It was a question that many of us were asked repeatedly during university, at family functions, hanging out at the pub or making small talk during travel, "What are you going to do with a History degree?" My Dad was more reassuring as I writhed with indecision, "Do what you love. You can always sell real estate later."
People usually followed with, "You must have a good memory." Like memorization was a character flaw. Most assumed I would teach and teaching at all levels still tops the recommendations when you Google, "What do people do with a History degree?" Others become lawyers. It is not hard to understand why. When you study History you consume vast amounts of content on any given subject, distill what is relevant and then make a sound argument, which you must communicate in a compelling way.
When taught right, History is less about memorizing facts and more about understanding the impact of people, events and things on the course of history. The best part about this approach is that it can be applied to anything: everything has a history. No matter what your passion, medicine, cats playing the piano or portraits of Winston Churchill, understanding its history grants amazing insights. It is a great lens for examining the world and understanding our place in it.
As a result I am very excited about the potential of British Columbia's New Curriculum. It concedes that it is increasingly hard to 'know' things in an absolute sense (hence it is less important to memorize endless 'facts'). New information is being revealed and created on a daily basis and with the constant confirmation available online, it is more important that our kids learn become critical thinkers, assessing the credibility of the source and the relevance of the information. My greatest hope is that we stop using multiple choice Scantron exams to test students' historical knowledge.
While we pursue Arts degrees, our loved ones fear that we're going to end up massively in debt and completely unemployable. My experience is that there are good jobs out there for people with our skill sets. We just have to be more creative and work harder to sell the skills. It may also be that a history degree (or two!) will have to be paired up with some other practical skills. I took accounting courses at BCIT to make myself more marketable, which also prepared me to run a small business.
All that said, I have landed any history lover's dream job. I write and produce documentary films. Over the years my production company has produced historical projects about: medieval castles, ancient empires and various war stories, but I've found that my skills are just as easily transferable to discussing engineering or mangrove ecosystems. My job is to deconstruct concepts and find ways to communicate them to others, as simply as possible. If I don't understand the idea, my audience usually ends up confused.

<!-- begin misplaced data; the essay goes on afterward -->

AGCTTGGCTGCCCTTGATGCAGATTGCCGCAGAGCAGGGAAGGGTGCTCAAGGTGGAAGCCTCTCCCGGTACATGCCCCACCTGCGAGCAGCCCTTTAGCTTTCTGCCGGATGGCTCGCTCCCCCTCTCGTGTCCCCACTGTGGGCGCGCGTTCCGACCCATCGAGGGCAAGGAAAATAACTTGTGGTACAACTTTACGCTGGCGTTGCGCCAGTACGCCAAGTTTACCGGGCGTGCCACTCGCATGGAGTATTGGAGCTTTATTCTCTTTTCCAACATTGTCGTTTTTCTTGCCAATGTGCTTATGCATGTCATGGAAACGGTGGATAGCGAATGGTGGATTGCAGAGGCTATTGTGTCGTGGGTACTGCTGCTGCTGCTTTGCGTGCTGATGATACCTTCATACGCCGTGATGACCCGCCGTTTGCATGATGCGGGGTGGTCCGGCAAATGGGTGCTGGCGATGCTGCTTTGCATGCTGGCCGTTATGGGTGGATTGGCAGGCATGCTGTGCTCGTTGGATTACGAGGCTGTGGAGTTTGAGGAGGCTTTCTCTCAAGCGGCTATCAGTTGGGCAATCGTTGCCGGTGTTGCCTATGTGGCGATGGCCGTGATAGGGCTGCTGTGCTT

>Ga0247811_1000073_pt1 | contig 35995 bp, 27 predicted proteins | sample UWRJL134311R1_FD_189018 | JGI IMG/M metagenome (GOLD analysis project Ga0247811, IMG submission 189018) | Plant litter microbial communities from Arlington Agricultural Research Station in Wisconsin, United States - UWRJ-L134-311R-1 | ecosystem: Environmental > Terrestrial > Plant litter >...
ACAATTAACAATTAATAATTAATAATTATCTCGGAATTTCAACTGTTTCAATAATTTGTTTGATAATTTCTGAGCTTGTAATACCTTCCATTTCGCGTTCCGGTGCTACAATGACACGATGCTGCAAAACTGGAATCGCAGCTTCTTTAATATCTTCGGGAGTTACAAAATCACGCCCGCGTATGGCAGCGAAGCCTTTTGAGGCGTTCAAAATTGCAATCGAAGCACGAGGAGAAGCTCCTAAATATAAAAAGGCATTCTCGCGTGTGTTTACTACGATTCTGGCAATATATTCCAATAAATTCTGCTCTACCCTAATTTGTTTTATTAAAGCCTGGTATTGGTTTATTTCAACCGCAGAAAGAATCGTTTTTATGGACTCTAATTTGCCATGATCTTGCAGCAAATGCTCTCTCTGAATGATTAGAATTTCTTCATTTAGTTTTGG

One of the perks of my job is that I get to travel around the world and talk to smart people. Our new project Hell Below has been no exception. I got to visit vintage submarines with our production crew as they filmed the drama sequences to chronicles some of the most amazing sub patrols of the Second World War. While we were there, I conducted on camera interviews with historical consultants like Norm Friedman, James Scott, Eric Grove, Christian Jentzsch and Brian Hayashi. I worried a little that we focused our research so narrowly on individual submarines and their crews. The experts always helped me to contextualize the experience of the crew within the larger historical picture.
In particular I wanted to know why if the American submarine campaign against the Japanese was ultimately more successful (they did in fact strangle the Japanese war economy), why everyone (including Americans) tends to know so much more about German U-Boats. Interestingly many agreed that this was the result of propaganda. Dr. Christian Jentzsch pointed out that every American and Canadian serviceman travelled by ship across the Atlantic. Each would have been aware of the U-Boat threat given its early and frightening successes against the Allies. Nazi war propaganda lionized the U-Boat service and Dr. Jan Witt called them the "pop stars of their era." The defeat of the U-Boats in the Battle for the Atlantic, in turn made Allied naval forces appear to be giant killers.
I know there are people out there who don't consider what I do to be 'real' history. I don't spend years in the Archives to write a book for my specialist colleagues to read. Television is a very populist approach to history, which teaches the most basic of history lessons. As a result, it is an amazing opportunity to expose millions of people to great stories and I hope provides a gateway to encourage viewers to dig deeper and learn more.
Filmmaking is simply a different genre. We have to tell our stories in a compelling and visual way. I'm happy to defer writing a monograph to someone else.
I hope one day we History Geeks will rise up like our science-loving friends and we will gather to support great human history stories shared on websites such as I F*cking Love Science. Science seems to be opening up in new ways to share information and discoveries and I hope we can too. As much as I love fiction and drama, I get a special thrill when I know the some story is real. Even better, I get to tell some of them.
It isn't a path I could have imagined as I studied. I guess my real estate career will have to wait.
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